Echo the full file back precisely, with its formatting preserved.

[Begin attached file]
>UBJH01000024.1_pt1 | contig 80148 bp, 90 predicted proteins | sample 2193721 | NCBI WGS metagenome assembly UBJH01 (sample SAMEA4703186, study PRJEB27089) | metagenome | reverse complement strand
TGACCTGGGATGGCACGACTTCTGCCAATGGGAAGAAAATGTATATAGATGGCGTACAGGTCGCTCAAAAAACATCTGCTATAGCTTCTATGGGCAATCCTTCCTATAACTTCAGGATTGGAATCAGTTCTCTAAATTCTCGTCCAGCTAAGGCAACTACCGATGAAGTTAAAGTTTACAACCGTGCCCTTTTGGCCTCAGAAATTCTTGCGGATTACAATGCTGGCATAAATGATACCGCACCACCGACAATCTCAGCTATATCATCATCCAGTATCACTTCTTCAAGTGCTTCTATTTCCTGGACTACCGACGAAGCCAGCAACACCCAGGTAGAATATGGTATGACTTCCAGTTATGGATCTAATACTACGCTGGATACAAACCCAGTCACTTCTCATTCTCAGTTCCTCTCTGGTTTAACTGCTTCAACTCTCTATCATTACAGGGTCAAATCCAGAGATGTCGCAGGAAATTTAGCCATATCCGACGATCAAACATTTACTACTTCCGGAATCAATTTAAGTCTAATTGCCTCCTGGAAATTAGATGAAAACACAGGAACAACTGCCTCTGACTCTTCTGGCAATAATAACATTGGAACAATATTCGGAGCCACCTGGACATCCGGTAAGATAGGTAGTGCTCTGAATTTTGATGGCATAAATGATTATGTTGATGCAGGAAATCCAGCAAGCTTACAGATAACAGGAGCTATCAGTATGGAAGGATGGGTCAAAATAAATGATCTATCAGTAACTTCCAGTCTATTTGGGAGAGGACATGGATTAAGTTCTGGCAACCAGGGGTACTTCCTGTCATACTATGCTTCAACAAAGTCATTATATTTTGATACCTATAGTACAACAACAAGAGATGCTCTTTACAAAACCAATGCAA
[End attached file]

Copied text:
>UBJH01000024.1_pt1 | contig 80148 bp, 90 predicted proteins | sample 2193721 | NCBI WGS metagenome assembly UBJH01 (sample SAMEA4703186, study PRJEB27089) | metagenome | reverse complement strand
TGACCTGGGATGGCACGACTTCTGCCAATGGGAAGAAAATGTATATAGATGGCGTACAGGTCGCTCAAAAAACATCTGCTATAGCTTCTATGGGCAATCCTTCCTATAACTTCAGGATTGGAATCAGTTCTCTAAATTCTCGTCCAGCTAAGGCAACTACCGATGAAGTTAAAGTTTACAACCGTGCCCTTTTGGCCTCAGAAATTCTTGCGGATTACAATGCTGGCATAAATGATACCGCACCACCGACAATCTCAGCTATATCATCATCCAGTATCACTTCTTCAAGTGCTTCTATTTCCTGGACTACCGACGAAGCCAGCAACACCCAGGTAGAATATGGTATGACTTCCAGTTATGGATCTAATACTACGCTGGATACAAACCCAGTCACTTCTCATTCTCAGTTCCTCTCTGGTTTAACTGCTTCAACTCTCTATCATTACAGGGTCAAATCCAGAGATGTCGCAGGAAATTTAGCCATATCCGACGATCAAACATTTACTACTTCCGGAATCAATTTAAGTCTAATTGCCTCCTGGAAATTAGATGAAAACACAGGAACAACTGCCTCTGACTCTTCTGGCAATAATAACATTGGAACAATATTCGGAGCCACCTGGACATCCGGTAAGATAGGTAGTGCTCTGAATTTTGATGGCATAAATGATTATGTTGATGCAGGAAATCCAGCAAGCTTACAGATAACAGGAGCTATCAGTATGGAAGGATGGGTCAAAATAAATGATCTATCAGTAACTTCCAGTCTATTTGGGAGAGGACATGGATTAAGTTCTGGCAACCAGGGGTACTTCCTGTCATACTATGCTTCAACAAAGTCATTATATTTTGATACCTATAGTACAACAACAAGAGATGCTCTTTACAAAACCAATGCAA